Plantar Fasciitis: Is a condition resulting into sharp pain underneath at the heel. The pain is usually stabbing with the first steps especially in the morning. Plantar fascia pain can become extremely aggravated and can restrict activities of daily life. Your expert clinician will use different modalities and will guide you through the rehabilitation in order to return to previous level of activities.
Medial Tibial stress syndrome (Shin splints): It is a sharp pain experienced at the front of the lower leg over the shins and it is present while or after exercising. Palpation aggravates the pain. There are several reasons for the cause of this pain. Physiotherapy can identify the causes and help you manage your symptoms and return to activity.
Posterior Impingement syndrome:
This pain syndrome refers to the impingement of structures at the back of your foot while the foot is pointing downwards. It may be a result of specific activities that load the foot into the above mentioned position or can be secondary due to an injury.
Calf, shin & Achilles:
Medial Tibial Stress syndrome (Shin splints):
This type of pain syndrome presents with pain along the shin and it is aggravated with activity especially if there is a recent history in increase of training. The pain will be present especially after training or the next morning. The reason for this pain syndrome can be multifactorial including muscular imbalances, footwear, training, anatomical differences in the affected leg. Your expert physiotherapist will be able to guide you in the rehabilitation of this condition and will aim at prevention of future events.
The muscles at the back of your lower leg are more vulnerable to acute strains or tendinopathies. Acute strains will normally present with acute sharp pain with a sudden movement or while training. It may also present with swelling and bruising. Your expert physiotherapist will be able to identify the cause and nature of your pain and make use of different treatment modalities to help you return to your previous levels of activities.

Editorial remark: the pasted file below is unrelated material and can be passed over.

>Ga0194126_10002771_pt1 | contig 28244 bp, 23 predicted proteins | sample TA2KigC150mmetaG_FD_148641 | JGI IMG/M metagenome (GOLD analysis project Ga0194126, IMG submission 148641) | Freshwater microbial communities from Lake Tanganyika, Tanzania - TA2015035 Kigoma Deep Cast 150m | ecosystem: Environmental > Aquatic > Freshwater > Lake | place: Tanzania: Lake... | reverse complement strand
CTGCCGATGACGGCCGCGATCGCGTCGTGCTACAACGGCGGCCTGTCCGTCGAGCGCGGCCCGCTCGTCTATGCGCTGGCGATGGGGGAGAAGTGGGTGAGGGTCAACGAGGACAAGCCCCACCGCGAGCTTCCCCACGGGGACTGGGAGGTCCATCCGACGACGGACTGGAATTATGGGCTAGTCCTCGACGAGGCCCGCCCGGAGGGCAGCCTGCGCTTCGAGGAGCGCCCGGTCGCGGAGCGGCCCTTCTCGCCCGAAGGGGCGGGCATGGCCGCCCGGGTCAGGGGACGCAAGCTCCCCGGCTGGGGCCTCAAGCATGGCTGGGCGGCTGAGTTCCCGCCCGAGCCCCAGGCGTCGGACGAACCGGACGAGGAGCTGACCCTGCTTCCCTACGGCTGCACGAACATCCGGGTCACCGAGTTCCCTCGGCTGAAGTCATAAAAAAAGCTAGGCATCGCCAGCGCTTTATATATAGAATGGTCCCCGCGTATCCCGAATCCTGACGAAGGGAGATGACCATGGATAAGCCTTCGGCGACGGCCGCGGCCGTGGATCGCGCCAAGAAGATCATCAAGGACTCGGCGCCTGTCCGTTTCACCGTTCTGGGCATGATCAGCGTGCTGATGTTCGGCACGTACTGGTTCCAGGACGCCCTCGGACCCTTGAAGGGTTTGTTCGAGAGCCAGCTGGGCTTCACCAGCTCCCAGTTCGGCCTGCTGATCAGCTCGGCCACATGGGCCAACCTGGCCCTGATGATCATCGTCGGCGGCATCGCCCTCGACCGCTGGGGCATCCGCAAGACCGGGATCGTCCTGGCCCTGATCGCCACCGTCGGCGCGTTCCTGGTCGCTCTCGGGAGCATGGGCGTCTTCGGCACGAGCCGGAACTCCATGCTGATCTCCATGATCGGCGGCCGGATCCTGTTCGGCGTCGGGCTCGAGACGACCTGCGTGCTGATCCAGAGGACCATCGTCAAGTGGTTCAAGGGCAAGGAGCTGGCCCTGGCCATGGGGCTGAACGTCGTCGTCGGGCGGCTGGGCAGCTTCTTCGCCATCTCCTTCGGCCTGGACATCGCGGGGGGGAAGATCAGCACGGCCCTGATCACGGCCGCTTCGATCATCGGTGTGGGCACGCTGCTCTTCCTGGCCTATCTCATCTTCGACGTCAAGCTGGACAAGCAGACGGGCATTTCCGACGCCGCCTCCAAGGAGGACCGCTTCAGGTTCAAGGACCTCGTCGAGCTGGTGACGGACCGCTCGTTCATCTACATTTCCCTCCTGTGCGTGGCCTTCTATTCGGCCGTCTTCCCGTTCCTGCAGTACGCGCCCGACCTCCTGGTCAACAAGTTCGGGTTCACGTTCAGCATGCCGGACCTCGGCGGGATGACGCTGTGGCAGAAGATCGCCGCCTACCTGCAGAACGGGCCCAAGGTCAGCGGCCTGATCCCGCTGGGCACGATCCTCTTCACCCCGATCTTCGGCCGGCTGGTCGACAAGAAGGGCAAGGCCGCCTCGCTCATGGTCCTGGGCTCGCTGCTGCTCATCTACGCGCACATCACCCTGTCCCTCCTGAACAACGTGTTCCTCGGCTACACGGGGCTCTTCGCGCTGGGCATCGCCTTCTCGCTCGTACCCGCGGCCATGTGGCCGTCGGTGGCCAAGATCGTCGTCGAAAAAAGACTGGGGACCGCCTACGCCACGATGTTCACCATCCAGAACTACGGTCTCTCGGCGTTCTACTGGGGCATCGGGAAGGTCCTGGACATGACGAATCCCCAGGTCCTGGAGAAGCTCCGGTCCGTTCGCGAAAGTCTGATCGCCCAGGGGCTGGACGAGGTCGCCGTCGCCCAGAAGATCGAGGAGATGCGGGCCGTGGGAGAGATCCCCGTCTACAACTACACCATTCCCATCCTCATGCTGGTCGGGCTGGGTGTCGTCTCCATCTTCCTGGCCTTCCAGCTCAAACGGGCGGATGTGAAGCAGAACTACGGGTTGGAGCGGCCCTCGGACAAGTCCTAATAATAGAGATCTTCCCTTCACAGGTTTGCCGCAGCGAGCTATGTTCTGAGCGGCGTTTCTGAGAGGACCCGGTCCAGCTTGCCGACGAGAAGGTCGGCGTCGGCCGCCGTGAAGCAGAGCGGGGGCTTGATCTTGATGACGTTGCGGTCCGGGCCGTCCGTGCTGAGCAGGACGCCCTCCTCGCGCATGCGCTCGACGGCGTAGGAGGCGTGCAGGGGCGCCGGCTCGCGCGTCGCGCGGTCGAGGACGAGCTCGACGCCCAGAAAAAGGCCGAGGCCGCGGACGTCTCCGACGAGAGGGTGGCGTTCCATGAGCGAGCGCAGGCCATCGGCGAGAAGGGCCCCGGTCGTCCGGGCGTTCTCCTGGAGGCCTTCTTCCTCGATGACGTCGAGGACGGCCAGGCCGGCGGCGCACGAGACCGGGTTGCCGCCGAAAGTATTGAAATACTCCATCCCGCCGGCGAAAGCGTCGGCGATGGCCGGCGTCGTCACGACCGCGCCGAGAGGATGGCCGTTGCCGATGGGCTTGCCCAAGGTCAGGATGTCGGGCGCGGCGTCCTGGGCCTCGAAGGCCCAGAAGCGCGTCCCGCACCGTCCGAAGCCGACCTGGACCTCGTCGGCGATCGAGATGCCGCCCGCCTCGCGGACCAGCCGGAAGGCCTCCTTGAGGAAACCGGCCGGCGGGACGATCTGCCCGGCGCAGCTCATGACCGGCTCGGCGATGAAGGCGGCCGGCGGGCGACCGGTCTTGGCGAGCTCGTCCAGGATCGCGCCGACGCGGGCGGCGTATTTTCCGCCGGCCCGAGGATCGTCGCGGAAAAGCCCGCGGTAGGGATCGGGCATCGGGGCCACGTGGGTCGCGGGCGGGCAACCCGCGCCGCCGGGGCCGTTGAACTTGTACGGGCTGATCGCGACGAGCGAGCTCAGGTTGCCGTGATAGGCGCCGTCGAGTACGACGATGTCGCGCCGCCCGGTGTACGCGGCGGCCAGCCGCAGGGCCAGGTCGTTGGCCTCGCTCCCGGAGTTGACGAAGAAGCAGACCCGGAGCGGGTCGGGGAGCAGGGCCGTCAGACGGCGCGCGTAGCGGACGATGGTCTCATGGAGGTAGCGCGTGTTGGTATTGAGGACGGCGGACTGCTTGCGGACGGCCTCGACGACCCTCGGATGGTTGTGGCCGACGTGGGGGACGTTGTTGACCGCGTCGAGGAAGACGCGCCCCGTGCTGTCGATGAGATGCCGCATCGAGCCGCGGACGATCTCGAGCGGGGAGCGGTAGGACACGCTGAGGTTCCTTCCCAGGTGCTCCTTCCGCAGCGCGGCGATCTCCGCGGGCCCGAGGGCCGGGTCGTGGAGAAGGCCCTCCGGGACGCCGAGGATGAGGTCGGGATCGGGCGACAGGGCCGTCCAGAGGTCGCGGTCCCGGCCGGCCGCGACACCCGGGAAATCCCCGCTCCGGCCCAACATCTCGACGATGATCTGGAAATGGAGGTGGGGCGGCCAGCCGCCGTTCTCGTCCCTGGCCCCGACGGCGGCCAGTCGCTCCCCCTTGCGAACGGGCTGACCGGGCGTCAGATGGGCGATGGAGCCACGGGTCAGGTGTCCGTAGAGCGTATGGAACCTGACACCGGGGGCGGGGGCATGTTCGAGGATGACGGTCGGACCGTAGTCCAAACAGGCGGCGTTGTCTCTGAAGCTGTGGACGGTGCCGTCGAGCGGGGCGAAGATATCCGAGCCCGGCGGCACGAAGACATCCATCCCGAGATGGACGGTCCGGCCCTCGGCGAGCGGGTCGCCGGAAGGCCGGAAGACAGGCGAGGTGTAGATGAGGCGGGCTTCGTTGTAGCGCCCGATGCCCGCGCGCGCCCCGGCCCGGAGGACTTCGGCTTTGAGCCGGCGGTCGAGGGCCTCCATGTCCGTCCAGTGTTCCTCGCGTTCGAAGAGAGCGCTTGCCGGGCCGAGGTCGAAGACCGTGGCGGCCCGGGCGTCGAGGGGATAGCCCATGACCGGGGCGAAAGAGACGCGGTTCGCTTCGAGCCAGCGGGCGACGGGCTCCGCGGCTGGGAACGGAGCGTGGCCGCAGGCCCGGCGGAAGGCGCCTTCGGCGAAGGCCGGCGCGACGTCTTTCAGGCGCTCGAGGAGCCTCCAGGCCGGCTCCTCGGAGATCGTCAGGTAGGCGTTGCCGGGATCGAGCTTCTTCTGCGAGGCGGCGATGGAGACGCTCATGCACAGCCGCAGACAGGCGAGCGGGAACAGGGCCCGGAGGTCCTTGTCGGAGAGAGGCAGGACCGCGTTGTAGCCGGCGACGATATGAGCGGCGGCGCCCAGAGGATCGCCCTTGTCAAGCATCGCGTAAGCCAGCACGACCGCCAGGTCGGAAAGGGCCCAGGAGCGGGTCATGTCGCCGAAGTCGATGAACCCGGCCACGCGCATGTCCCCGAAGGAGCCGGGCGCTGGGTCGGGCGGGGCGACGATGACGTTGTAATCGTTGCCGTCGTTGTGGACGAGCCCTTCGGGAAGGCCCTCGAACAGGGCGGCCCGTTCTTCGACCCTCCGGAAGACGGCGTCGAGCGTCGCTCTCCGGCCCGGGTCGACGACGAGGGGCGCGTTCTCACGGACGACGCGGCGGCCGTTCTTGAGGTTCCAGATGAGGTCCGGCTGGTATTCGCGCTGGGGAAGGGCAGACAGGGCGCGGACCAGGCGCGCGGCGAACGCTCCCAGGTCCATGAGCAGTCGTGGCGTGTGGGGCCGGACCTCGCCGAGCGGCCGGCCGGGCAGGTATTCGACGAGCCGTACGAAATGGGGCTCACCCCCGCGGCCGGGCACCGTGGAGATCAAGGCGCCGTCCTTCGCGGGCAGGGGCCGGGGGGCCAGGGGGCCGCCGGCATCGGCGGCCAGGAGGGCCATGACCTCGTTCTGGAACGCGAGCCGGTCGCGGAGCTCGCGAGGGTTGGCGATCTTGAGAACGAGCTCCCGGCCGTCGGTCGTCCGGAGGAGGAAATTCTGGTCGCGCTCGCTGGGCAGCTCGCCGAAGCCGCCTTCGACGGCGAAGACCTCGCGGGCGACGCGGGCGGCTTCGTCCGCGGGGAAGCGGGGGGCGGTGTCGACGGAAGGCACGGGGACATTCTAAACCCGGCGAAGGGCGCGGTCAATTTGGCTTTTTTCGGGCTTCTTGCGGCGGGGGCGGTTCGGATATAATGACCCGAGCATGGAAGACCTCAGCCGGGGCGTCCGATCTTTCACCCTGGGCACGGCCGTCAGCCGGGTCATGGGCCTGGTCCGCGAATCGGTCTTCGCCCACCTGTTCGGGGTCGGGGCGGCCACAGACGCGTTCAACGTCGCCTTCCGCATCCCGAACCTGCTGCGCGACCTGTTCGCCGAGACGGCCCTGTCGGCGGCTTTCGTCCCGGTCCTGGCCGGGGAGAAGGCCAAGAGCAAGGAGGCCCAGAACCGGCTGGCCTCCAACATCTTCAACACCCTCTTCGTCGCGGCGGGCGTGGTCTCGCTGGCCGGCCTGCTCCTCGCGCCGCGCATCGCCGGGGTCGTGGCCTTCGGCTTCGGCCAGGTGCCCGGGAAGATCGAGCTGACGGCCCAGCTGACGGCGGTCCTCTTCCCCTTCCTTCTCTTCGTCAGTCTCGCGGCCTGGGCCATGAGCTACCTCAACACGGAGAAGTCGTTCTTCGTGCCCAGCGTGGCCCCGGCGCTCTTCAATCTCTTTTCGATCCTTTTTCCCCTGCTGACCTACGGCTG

Your calf muscles connect to the back of your foot through a very strong tendon called the “Achilles”. A tendinopathy it is an irritation of the tendons and normally presents with stiffness and pain that is relieved with warming up and re-appears while training. The tendon pain is particularly worse in the morning and eases as the day goes on. Your expert physiotherapist will be able to identify the cause of your symptoms and make use of different treatment modalities to help you return to your previous level of activity.
The term bursitis is used in medicine to describe an irritation and inflammation of a bursa (Balloon like structure responsible for reducing friction between body structures). This inflammation can be a result of excessive mechanical irritation due to specific activities or sports. It will normally result in swelling and pain on palpation on the affected structure as well as mechanical compression with specific testing. Two main bursas that are normally affected in the achilles region are retrocalcaneal bursa and superficial calcaneal bursa. Your expert physiotherapist will be able to make this diagnosis and guide you through the rehabilitation and return to normal pain free daily activities.
Adolescence insertional apophysitis where the tendon insertion of the bone is pulling the unossified bone away from its attachment on the bone